Generally, essential oils come in small brown glass bottles, usually with drip dispensers. Avoid clear bottles, plastic, or metal containers, which often indicate the oil is of an inferior grade. Also, reputable brands of essential oils do not use rubber-top dropper caps. The concentrated oil will eventually dissolve the rubber, ruining the oil.
If you are getting an essential oil blend, the label should specify what oils are included.
Most reputable essential oil makers belong to the National Association for Holistic Aromatherapy (NAHA). Check the company’s website to see if the brand you are considering is a member. It’s also common for reputable essential oil companies to show concern for sustainable farming practices, ethical harvesting, and other environmental issues.
You should find product testing information on the websites of reputable essential oil companies. Typically, a company will test every batch of oil with both gas chromatography and mass spectrometry to confirm pureness.
While there are hundreds of essential oils available, let’s take a look at the most popular.
Peppermint: relieves headaches and muscle pain, stimulates energy, and reduces gas and sluggish digestion.
Lemon: relieves stress and anxiety, adds flavor to water and other beverages, and is useful for household cleaning due to its antimicrobial properties.
Tea Tree: a powerful antimicrobial that zaps skin conditions and infections.
Rose: an aphrodisiac and mood-booster that also moisturizes skin.
Rosemary: relieves nasal, sinus, and chest congestion and thins mucus.
Lavender: soothes nerves and induces sleep.
Eucalyptus: relieves chest and sinus congestion and helps clear and stimulate the mind.
Ginger: relieves gas, soothes nausea, stimulates digestion, and helps with constipation.
Roman Chamomile: useful for menstrual cramps, it also relieves insomnia and anxiety.
Clove: offers a wide range of antimicrobial properties, also works well to numb toothaches until you’re able to see a dentist.
You can get many blends of essential oils, but it’s also easy to create your own mix.
Decide how you will use the blend of oils. Do you want an energizing mix? Are you looking for something to help you sleep or calm your nerves? Or maybe you want a blend to help treat a skin infection or muscle soreness. Whatever your goal, choose essential oils with the same desired qualities.
If you simply want a wonderful fragrance, mix essential oils in the same fragrance group, such as woody, herbal, citrus, floral, or spicy.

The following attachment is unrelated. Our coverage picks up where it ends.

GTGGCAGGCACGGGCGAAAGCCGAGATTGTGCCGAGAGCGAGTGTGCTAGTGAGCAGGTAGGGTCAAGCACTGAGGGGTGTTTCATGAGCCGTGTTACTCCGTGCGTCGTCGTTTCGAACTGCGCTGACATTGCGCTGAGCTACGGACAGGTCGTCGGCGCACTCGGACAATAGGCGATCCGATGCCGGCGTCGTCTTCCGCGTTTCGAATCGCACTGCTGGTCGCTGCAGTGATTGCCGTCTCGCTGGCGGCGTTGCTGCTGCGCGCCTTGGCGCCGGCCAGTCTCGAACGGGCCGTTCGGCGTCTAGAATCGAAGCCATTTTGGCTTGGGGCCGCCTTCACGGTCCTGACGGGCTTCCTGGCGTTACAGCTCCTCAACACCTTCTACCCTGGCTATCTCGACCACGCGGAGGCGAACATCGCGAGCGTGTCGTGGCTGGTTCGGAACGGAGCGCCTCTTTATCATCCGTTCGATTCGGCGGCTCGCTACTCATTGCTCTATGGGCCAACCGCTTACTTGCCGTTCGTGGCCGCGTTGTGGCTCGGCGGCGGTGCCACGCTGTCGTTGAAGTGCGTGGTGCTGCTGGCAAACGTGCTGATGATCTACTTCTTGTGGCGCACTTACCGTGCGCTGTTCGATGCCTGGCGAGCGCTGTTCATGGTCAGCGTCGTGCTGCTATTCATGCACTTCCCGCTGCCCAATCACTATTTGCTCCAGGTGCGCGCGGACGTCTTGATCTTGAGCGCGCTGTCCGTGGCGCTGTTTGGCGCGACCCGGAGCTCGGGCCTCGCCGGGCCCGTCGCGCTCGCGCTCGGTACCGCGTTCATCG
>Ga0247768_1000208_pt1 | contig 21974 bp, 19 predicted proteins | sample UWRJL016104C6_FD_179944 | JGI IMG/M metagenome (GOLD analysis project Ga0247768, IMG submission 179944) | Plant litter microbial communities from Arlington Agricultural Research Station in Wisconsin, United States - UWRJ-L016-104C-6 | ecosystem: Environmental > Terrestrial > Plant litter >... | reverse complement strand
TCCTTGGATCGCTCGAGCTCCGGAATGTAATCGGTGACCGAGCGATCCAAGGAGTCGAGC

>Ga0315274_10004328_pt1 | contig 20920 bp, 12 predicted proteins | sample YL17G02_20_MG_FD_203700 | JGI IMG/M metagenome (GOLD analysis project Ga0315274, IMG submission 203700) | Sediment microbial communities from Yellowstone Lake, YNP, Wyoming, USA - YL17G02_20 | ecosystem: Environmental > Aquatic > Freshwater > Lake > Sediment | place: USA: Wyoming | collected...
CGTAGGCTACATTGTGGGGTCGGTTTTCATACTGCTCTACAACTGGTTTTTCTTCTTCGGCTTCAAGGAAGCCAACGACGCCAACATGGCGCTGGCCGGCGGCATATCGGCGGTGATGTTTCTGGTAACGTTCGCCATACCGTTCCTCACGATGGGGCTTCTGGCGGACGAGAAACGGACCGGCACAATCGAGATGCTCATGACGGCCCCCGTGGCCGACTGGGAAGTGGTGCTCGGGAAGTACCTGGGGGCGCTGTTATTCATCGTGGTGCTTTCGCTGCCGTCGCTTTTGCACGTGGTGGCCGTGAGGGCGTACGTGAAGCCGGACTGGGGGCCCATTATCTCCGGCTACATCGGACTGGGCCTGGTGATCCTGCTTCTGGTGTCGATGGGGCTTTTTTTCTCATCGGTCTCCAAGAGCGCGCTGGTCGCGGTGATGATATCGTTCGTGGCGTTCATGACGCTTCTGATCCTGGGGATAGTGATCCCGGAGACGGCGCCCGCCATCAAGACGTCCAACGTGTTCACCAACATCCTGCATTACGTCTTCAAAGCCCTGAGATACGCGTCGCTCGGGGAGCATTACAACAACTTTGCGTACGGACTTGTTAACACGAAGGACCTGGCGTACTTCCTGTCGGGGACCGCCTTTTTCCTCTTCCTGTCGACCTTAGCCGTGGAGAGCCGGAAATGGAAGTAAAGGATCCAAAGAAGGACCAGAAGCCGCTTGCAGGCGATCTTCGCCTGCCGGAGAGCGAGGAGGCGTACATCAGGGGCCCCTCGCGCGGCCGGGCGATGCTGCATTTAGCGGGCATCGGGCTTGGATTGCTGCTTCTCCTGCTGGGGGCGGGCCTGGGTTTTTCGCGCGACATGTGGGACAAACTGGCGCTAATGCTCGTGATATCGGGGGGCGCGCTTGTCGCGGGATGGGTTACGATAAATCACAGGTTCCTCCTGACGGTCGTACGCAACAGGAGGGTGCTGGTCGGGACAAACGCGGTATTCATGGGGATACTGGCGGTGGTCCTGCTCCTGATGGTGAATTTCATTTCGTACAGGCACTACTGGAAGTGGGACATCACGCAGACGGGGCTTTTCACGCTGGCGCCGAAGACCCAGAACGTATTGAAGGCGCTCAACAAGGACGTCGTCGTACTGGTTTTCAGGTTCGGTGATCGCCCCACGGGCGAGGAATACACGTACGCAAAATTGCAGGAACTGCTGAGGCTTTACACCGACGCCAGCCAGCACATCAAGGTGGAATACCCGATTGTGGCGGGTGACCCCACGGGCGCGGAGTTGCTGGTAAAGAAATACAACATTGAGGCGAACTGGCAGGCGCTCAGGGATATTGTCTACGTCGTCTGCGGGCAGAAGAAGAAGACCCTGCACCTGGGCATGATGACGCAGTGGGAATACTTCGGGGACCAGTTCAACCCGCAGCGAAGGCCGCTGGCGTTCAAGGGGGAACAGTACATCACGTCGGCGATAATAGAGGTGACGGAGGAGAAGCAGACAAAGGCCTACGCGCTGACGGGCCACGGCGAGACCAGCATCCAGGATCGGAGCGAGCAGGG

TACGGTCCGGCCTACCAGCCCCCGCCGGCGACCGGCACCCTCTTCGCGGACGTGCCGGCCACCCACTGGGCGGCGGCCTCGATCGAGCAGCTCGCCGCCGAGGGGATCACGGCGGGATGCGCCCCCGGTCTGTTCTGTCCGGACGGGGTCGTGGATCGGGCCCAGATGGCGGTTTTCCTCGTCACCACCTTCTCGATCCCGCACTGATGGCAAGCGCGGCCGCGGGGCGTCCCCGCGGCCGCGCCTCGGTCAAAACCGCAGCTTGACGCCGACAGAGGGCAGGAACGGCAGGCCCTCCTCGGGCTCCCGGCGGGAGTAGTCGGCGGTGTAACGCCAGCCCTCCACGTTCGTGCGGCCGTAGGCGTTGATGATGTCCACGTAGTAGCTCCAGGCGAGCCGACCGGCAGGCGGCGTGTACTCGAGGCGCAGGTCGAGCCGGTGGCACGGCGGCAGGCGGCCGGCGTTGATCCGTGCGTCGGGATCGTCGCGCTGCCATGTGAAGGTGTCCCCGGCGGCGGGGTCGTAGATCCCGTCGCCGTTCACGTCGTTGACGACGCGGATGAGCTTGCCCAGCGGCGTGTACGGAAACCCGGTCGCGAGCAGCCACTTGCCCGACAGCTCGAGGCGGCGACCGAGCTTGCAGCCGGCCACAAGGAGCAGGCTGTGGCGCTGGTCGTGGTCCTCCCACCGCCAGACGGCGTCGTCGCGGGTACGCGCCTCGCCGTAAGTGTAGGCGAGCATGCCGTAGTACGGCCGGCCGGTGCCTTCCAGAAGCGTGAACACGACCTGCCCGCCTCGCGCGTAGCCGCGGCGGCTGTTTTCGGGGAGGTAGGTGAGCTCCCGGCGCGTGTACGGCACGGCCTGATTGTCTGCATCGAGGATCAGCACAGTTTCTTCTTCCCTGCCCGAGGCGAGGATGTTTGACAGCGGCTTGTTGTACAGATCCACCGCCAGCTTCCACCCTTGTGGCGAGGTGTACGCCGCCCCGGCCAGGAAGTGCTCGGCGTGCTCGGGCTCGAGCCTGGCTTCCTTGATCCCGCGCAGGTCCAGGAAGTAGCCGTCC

Start by identifying the primary oil in the mixture. This might be the one that smells the best to you or has the strongest properties for the effect you’re after.
Add just a few drops of the oil to a clean glass bottle.
Now add your other oils, just a few drops at a time. For the best results, limit your blend to three types until you gain more experience with mixing these highly scented oils.
Swirl the bottle gently and inhale. Drop a few drops of the blended oil onto a blotting paper or cotton ball and let it sit for a while. Then sniff to discover how the blend smells after evaporation.
If necessary, add a drop or two more oil until you like the balance of fragrance.
Write down the formulas for any oil blends you especially like so you don’t forget the recipe.
Feel free to experiment. You might discover a new favorite!
You’ll find a wide range of prices in essential oils, but watch out for products that cost just a couple of dollars. Often that’s the mark of an impure or low-quality oil.
Generally, you’ll pay $10 to $20 for a bottle of the highest-grade pure essential oil.
Often, however, a set of popular essential oils is more economical than getting the bottles separately, as long as you’ll use all or most of the oils in the set.
Choose organic, therapeutic-grade, 100% pure essential oils from reputable companies for the best results. You might pay a bit more, but it’s worth it.
Q. Are essential oils regulated or approved by the FDA?
A. No, they are not. That’s why it’s so important to get your essential oils from well-established, reputable companies that provide extensive documentation of their sourcing, distillation, and bottling practices. Watch out for companies that make excessive claims or say their products can cure serious conditions. While aromatherapy can help relieve symptoms of many conditions, there is no proof that it can cure them.
Q. Does aromatherapy really work?
A. While there are no extensive studies on the efficacy of aromatherapy, many small studies have indicated good results from various oils. Lavender, in particular, has been shown to have strong anti-anxiety and anti-insomnia effects. Tea tree oil is another essential oil with proven ability to combat many types of skin infections and irritations.
Q. How should I store my essential oils?
A. To maintain potency, keep your essential oils away from direct light, heat, excessive humidity, or anywhere the temperature fluctuates drastically. Don’t let your bottles sit open for lengthy periods; oxygen exposure breaks down the oils. And never let water or other fluids drip onto the bottle’s dispenser.